Methods: A secondary data analysis was conducted on the Campus Climate Survey on Diversity, Equity, and Inclusion (DEI). This survey used a random sample survey of its student population. The purpose of the study was to assess the current campus climate regarding diversity, equity, and inclusion initiatives. The survey was self-administered online; students were randomly selected, and all students had an opportunity to be chosen as a participant. Survey questions focused on demographics, feelings of safety, experiences at the UM related to DEI, and individual experiences perceived as discriminatory, overall campus climate, and interactions with faculty, staff, and graduate/teaching assistants. To be included in the secondary data analysis study, respondents had to be enrolled in an undergraduate program (n=1,091). In addition, respondents had to identify as African American/Black (n=286) and be born in the United States (n=1,380). Finally, respondents must respond that neither parent/guardian had attended college (n=204). Using the select cases process in SPSS, eligibility criteria were analyzed. After noting for all specific demographic variable, the SPSS analysis yielded 18 respondents who met the secondary data analysis participant eligibility.
Findings: Using a Likert scale, the survey examined the campus climate. The data analysis analyzed questions using the frequencies of the student perceptions of the campus, experiences of racism/discrimination, having a sense of belonging, and the overall campus climate. Findings reflect respondents identified the institutional structure in negative terms as individualistic (49.9%), racist (72.2%), hostile (44.4%), and homogenous (72.2%). Additionally, 72.2% of respondents noted they had experienced racism/discrimination and eighty-three percent described having at least one experience of racism/discrimination while on campus. A sense of belonging can also impact retention as 38.9% considered leaving the institution due to isolation and not feeling welcomed. Seventy-two percent of respondents found a community where they felt they belonged on the campus. Although, many Black FGCS respondents noted a sense of belonging within communities and groups, many (72.8%) do not feel an overall sense of belonging on the campus.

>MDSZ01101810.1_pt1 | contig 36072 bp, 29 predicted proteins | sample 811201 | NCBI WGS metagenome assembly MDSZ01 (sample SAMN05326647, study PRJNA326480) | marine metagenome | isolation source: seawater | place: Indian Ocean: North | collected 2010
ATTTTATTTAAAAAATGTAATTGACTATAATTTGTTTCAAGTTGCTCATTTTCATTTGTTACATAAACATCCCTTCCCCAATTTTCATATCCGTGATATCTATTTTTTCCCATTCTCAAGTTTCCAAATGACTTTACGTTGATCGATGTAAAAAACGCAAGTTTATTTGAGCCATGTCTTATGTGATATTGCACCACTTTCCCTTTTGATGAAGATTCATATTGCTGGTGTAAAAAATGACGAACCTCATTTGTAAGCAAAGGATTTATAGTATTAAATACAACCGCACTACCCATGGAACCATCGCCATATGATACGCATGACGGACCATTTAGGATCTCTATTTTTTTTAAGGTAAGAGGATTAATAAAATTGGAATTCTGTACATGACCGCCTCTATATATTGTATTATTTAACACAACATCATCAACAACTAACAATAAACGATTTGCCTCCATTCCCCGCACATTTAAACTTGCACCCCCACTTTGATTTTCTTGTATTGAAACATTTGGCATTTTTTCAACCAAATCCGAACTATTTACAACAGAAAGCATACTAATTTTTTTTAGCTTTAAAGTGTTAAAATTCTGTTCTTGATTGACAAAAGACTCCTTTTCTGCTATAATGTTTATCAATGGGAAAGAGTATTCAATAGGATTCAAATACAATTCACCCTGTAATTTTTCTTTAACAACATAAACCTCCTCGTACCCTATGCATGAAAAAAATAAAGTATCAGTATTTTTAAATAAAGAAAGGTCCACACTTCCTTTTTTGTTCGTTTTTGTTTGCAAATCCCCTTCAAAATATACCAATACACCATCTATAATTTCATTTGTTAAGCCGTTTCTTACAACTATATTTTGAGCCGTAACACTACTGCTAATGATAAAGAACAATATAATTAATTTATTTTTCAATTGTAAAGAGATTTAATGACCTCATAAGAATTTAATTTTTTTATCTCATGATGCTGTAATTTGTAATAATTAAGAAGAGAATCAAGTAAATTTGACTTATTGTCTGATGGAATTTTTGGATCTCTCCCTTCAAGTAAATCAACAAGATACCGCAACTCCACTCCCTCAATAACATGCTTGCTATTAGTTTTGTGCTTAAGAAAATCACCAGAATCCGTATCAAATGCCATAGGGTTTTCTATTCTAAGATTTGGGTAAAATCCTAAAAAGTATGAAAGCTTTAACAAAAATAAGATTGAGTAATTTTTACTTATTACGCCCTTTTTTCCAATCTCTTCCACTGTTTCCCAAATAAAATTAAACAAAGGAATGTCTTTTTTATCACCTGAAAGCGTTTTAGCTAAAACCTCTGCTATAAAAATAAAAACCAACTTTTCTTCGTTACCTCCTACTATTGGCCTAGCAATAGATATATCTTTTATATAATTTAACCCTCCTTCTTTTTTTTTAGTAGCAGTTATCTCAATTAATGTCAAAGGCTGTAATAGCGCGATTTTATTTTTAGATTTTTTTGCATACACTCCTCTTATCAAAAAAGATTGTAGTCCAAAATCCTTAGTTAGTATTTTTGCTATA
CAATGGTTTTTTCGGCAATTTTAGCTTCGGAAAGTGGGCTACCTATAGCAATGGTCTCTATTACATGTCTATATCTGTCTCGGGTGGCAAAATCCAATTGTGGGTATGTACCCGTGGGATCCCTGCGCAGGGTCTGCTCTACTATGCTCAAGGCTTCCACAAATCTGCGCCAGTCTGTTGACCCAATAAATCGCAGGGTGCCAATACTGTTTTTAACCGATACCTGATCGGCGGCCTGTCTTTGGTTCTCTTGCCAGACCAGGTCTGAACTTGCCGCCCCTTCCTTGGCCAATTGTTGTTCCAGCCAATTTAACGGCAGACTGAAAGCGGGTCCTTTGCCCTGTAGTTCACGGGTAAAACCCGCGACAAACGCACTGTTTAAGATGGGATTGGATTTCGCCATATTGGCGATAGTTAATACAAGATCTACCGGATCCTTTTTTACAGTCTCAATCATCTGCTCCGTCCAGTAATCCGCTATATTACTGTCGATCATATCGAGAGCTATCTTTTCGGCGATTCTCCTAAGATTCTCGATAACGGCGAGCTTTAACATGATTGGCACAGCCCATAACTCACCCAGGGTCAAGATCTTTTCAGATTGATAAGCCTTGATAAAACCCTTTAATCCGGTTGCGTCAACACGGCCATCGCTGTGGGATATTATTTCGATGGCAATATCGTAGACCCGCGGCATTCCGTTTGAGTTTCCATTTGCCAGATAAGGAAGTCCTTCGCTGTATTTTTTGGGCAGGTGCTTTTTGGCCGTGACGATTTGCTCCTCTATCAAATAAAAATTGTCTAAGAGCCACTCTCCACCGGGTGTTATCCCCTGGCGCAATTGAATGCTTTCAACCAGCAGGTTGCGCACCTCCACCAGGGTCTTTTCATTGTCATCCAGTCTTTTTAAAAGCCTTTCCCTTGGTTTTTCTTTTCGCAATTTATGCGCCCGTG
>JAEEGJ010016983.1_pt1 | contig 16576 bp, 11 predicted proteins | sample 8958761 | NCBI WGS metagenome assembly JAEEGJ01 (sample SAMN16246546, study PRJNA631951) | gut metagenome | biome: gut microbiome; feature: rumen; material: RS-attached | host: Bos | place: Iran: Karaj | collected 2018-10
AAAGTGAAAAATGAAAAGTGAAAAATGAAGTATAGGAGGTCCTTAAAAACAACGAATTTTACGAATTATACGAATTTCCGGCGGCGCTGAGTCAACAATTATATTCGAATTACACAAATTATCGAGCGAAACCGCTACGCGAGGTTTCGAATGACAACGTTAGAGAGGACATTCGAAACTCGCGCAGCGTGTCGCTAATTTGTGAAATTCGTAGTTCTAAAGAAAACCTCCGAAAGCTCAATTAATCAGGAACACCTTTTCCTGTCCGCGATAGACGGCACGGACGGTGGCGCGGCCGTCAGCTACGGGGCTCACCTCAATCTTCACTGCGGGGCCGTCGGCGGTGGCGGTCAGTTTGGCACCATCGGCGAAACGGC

Conclusion/Implications: Study results have led to identifying a continued need to battle inequities in higher education by supporting Black FGCS. Working in conjunction with faculty and students, the School of Social Work is identifying opportunities to amplify voices of Black FGCS and programming to connect with mentors and build relationships that can support retention.